So you’ve booked your international vacation but you still have a few questions, like how you can keep your phone charged during your travels. “Do I need a travel adapter?” “Do I need a converter?” “What’s the difference between an adapter and a converter?” These are all important questions, and finding the answer you need can be a bit daunting. That’s why we’ve put together this simple guide to help you understand which adapters or voltage converters you will need to pack for your trip to Europe or anywhere outside of the United States. Read on to learn more!
Can I plug in my devices the same way I do at home?
If you’re traveling within the United States, or to Canada, Mexico, Central America, the Caribbean, northern South America, or Japan, then you can plug in your devices as you do now. These countries all use 2-pronged Type A, and 3-pronged Type B plugs on a standard 110V network. If you’re not traveling within those countries, you will need an adapter and/or converter.
You can read about why there are so many types of international plugs and sockets directly from the International Electrotechnical Commission.
What’s an adapter? What’s a converter? What’s the difference? h2
The simple answer is that a power adapter has to do with shapes; while a voltage converter has to do with energy. A power plug adapter is a small extension that you attach to the plug of your electronic device that allows you to use it in a different type of wall outlet. Simply put, it makes your plug fit into a socket that has different holes.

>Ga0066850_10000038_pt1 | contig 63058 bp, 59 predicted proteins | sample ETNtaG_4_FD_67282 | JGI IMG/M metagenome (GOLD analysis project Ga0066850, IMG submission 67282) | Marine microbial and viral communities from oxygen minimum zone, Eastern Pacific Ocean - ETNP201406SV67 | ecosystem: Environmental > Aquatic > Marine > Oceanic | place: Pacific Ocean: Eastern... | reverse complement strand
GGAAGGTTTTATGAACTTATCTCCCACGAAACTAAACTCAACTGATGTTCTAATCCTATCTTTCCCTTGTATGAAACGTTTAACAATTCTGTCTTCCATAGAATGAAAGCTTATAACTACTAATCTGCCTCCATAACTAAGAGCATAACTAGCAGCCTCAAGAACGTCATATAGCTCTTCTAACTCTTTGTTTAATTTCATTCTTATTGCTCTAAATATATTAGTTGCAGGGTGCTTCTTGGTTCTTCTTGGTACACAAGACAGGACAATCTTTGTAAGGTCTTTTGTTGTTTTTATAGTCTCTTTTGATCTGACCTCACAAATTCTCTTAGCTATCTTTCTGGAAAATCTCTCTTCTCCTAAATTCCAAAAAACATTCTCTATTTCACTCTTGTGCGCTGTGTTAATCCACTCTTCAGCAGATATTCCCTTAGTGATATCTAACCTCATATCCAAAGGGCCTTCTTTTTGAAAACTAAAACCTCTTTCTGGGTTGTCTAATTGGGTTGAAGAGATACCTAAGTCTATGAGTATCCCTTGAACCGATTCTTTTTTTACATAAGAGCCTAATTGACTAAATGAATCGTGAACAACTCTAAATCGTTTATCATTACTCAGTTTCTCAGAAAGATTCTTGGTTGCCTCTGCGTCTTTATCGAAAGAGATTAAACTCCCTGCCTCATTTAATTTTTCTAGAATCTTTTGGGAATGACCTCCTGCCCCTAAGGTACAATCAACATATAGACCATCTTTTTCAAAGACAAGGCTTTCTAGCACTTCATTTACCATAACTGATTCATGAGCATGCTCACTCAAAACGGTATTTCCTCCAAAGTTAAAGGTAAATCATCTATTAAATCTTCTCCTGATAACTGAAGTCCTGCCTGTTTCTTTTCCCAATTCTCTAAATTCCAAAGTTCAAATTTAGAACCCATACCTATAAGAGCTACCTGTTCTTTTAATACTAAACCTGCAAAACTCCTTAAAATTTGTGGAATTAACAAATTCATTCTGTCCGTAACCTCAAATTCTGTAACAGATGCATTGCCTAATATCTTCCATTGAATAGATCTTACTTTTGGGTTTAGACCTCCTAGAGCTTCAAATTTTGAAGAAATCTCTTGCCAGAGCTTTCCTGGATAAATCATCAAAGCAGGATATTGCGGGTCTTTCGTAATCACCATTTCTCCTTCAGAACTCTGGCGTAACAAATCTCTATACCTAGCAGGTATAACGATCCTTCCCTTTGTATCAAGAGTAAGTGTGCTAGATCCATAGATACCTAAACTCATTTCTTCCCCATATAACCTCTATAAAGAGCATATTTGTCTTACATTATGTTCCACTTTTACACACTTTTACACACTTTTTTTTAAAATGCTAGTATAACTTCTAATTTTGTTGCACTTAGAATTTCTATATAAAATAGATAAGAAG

A voltage converter allows electronics that work on a certain voltage level—the standard in the United States is 110V—to function safely on a different voltage level. They convert the energy that the connected power supply transmits into the correct voltage that your device is designed to handle.
Do I need an adapter?
People from the United States traveling throughout Europe, Australia, Africa, most of South America, and most of Asia will need a power plug adapter. There is a total of 15 plug types, so knowing what they each look like and what countries use them is a must before you set out on your international vacation. Many plug types are interchangeable, similar to how you can use a 2-pronged Type A device in a 3-pronged Type B socket. Because of this, we recommend inquiring about the country’s or region’s adapters, rather than the specific adapter type. For example, look for “European adapters” rather than “type C adapters” online or in stores.
If your international travels take you to more than one region, we highly recommend investing in a universal adapter that can be used throughout your trip and across the world—they also work with either grounded or ungrounded plugs, and grounded or ungrounded outlets. It is important to remember that adapters will not act as power converters—they will only allow you to plug into local outlets.
For a simple visual way to find plug and socket types by country, you can input your destination on the International Electrotechnical Commission’s Word Map.
Do I need a converter?
There are two global standard voltage networks, 110V and 220V. The United States runs on 110V so most of our devices are designed for that system. Consequently, American travelers would need a voltage converter when visiting countries that run on a standard 220V system. That means most of the world except for North and Central America and Japan.